In June 2014, The International Accounting Standards Board (IASB) and the Financial Accounting Standards Board (FASB) announced the formation of the Joint Transition Resource Group for Revenue Recognition (TRG). The role of TRG is to keep IASB and FASB informed about possible hurdles predicted in the implementation of the new revenue recognition standards across all industries. The group will also play an important role in providing stakeholders opportunities to learn about the new standards and a platform for sharing knowledge. It will, however, not be involved in providing any sort of guidance on the, well, guidance. The TRG is an interesting group of financial statement preparers, auditors and users from a wide spectrum of industries and backgrounds.
Meetings have already been held for 2014 and are scheduled for 2015. These meetings will be public and co-chaired by the vice chairmen of the IASB and the FASB.
The resource group will convene following the final issuance of the revenue recognition standard later this year. The group is intended to have a limited life and the primary activities of the group are planned to occur before the standard takes effect in 2017.
“Effective implementation of the revenue recognition standard is critical to its success in providing financial statement users with the information they need to make the right decisions about how to allocate their capital. The Boards are committed to ensuring a smooth transition to the new standard, and the transition resource group is an important tool for determining any areas that will need additional guidance before the standard becomes effective in 2017.”
– Russell G. Golden, FASB Chairman“Revenue is a key performance indicator and is important to every business. Our joint transition group will help to ensure that stakeholders are reading the words in the new revenue standard in the way that we intend that they be read.”
– Hans Hoogervorst, IASB Chairman
October 31 2014
On this day, the TRG discussed five major implementation issues likely expected with the new revenue standards. There were two issues which, according to the boards, required additional research or discussion: accounting for licenses and determining whether goods or services are “distinct”. The group also addressed whether the delay in implementation of the standards is warranted by the board and provided next steps for issues discussed in the prior TRG meeting.
Issues from the July 2014 meeting:
- Gross versus net revenue
- Gross versus net revenue associated with amounts billed to customers
- Sales-based and usage-based royalties in contracts with licenses and goods or services other than licenses
- Impairment testing of capitalized contract costs
Issues from the October 2014 meeting:
- Customer options for additional goods and services and non-refundable upfront fees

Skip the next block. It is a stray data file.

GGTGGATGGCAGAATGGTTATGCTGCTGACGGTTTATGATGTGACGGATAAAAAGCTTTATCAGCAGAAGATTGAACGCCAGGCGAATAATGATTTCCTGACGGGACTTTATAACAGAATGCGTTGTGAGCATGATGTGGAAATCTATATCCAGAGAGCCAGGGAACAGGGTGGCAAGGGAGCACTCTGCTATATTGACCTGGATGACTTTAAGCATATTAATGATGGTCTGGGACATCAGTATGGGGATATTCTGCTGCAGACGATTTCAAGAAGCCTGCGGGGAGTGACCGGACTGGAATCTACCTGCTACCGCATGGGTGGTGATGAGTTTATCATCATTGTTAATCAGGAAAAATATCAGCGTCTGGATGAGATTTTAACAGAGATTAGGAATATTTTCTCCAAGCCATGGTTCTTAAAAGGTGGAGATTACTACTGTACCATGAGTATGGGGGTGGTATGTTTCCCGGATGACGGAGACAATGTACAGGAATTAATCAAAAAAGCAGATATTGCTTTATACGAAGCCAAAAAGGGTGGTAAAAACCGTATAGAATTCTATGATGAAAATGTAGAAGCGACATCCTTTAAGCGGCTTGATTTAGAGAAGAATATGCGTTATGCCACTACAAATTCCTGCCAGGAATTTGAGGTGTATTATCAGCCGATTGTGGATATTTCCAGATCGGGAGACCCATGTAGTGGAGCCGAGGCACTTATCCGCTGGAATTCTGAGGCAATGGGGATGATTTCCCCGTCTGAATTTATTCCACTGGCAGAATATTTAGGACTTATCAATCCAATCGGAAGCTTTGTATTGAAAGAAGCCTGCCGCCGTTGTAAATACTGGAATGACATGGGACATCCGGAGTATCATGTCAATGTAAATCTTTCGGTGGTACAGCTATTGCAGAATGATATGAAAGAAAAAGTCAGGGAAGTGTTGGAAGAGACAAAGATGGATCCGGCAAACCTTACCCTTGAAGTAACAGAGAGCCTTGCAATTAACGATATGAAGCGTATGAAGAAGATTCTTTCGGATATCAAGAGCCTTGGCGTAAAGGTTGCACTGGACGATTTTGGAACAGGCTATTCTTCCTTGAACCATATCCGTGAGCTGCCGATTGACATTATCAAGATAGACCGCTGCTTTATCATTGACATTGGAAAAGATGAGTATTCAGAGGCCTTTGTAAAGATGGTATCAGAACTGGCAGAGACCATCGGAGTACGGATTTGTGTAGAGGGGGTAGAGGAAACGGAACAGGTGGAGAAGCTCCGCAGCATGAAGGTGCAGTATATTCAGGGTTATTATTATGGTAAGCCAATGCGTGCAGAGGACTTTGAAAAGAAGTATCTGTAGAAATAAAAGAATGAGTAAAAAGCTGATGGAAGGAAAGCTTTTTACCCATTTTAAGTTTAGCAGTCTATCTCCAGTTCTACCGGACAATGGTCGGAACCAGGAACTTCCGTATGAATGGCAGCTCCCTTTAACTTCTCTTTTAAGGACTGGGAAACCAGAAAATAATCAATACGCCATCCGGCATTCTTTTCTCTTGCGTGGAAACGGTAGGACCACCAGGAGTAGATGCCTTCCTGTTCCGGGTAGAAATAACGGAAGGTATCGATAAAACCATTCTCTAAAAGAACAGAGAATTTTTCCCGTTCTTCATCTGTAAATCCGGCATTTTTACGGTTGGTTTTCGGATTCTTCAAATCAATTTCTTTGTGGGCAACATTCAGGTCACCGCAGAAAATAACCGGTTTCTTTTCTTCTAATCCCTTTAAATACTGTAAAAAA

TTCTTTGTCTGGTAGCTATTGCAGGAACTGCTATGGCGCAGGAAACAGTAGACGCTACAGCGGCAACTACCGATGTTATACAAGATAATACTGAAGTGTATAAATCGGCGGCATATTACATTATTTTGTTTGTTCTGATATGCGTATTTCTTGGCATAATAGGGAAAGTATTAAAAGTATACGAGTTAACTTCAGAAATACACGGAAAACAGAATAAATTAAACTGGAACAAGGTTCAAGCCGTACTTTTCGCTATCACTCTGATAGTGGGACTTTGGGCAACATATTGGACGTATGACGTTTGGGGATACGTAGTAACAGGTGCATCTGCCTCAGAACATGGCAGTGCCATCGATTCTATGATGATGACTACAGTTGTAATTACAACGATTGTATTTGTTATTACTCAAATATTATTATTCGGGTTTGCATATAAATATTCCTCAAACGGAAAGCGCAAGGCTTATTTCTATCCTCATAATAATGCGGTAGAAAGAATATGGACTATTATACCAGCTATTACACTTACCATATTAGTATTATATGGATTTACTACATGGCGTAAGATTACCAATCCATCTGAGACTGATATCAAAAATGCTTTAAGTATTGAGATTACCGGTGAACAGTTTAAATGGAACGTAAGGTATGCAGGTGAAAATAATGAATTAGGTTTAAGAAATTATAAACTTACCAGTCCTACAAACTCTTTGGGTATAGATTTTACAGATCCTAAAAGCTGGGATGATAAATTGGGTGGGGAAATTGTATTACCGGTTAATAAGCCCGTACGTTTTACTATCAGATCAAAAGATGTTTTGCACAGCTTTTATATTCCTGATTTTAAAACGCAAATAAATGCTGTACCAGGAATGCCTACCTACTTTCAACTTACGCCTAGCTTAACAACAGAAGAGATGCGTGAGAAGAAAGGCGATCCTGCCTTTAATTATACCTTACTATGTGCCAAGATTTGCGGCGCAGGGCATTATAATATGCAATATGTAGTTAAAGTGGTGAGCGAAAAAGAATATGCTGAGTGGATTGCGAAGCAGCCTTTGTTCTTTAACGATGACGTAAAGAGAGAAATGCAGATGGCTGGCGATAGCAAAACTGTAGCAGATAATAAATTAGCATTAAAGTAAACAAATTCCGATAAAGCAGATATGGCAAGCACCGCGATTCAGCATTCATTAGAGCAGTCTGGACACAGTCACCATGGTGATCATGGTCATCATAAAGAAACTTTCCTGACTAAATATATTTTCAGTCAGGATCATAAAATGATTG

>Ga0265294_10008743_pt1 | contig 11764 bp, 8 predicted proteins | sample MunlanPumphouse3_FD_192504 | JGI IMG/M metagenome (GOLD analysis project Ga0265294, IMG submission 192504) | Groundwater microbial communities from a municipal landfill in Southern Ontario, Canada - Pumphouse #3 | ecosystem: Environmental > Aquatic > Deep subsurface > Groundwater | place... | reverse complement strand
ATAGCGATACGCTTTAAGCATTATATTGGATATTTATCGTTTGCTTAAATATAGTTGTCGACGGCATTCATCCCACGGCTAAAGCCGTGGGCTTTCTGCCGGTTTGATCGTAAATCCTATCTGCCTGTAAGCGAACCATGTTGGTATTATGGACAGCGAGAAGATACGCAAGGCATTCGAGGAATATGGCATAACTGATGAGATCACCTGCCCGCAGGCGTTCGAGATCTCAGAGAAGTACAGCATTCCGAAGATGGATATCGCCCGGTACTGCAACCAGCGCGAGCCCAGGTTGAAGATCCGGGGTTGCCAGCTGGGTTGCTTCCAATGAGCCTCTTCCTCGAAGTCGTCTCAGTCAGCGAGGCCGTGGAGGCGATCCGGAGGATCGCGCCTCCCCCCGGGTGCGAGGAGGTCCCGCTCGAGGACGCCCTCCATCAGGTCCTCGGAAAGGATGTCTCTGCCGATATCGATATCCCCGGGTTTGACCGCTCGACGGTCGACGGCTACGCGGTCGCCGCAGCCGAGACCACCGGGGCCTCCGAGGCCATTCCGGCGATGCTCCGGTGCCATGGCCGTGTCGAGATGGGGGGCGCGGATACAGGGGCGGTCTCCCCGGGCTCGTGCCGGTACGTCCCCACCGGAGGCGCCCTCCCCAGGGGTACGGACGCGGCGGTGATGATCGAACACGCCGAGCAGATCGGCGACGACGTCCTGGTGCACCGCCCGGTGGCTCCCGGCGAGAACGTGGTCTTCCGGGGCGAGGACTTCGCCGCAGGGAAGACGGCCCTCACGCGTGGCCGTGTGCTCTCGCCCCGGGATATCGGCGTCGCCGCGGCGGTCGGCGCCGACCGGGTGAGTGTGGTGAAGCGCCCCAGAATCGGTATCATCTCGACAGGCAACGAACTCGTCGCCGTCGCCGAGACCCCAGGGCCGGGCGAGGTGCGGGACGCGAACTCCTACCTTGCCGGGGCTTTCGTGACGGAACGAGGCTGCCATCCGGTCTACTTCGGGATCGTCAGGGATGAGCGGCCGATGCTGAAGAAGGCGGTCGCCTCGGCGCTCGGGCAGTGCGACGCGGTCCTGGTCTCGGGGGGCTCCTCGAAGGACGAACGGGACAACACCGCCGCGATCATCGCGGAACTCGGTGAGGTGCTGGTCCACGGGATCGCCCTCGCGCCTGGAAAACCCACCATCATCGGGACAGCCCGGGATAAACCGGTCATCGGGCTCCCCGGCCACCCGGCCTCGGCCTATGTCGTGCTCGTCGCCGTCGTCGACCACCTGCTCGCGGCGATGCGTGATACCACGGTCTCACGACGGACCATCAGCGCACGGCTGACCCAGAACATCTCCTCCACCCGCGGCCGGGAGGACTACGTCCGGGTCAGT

- Presentation of a contract asset or a contract liability
- Determining the nature of a license of intellectual property
- Distinct in the context of the contract
- Contract enforceability and termination clauses
Some topics, obviously, were the subject of great debates, beginning with the licensing of intellectual property. The standard provides criteria to determine whether a license of IP is transferred to the customer at a point in time or over time. The TRG first discussed whether this guidance, which affects the timing of revenue recognition, applies only to distinct licenses or whether an entity would apply these criteria if the license were bundled with other goods or services (i.e., not a separate performance obligation). If it is not clear that the license is the primary or dominant component, TRG members said it was unclear whether the criteria should be applied. The TRG has now discussed revenue recognition of IP licenses twice. Because this topic continues to generate diverse views, we are hopeful the boards will provide additional guidance to help constituents implement the guidance.
July 2014 update
The boards have instructed their staff to research whether improvements could be made to the guidance on the principal-agent assessment in arrangements involving intangible goods and services. They plan no further action on two other issues the TRG previously discussed (i.e., gross versus net revenue for amounts billed to customers and impairment testing of capitalized contract costs), except for a possible technical correction to clarify the boards’ intent relating to impairment testing.
Current US GAAP allows a policy election for the presentation of sales and other taxes collected from customers which may be a significant additional implementation effort for some entities. One TRG member asked whether the boards might consider adding guidance similar to current US GAAP to make it easier for companies to implement.
The board will be providing a status update on the five new issues on or before the upcoming meeting on January 26, 2015. That could include a decision to reconsider an issue. Stakeholders can find a log of submissions to date and submit issues for the TRG to discuss on the FASB or IASB websites.
Continue to check here for further news and updates from the TRG and other items related to the new revenue recognition guidance.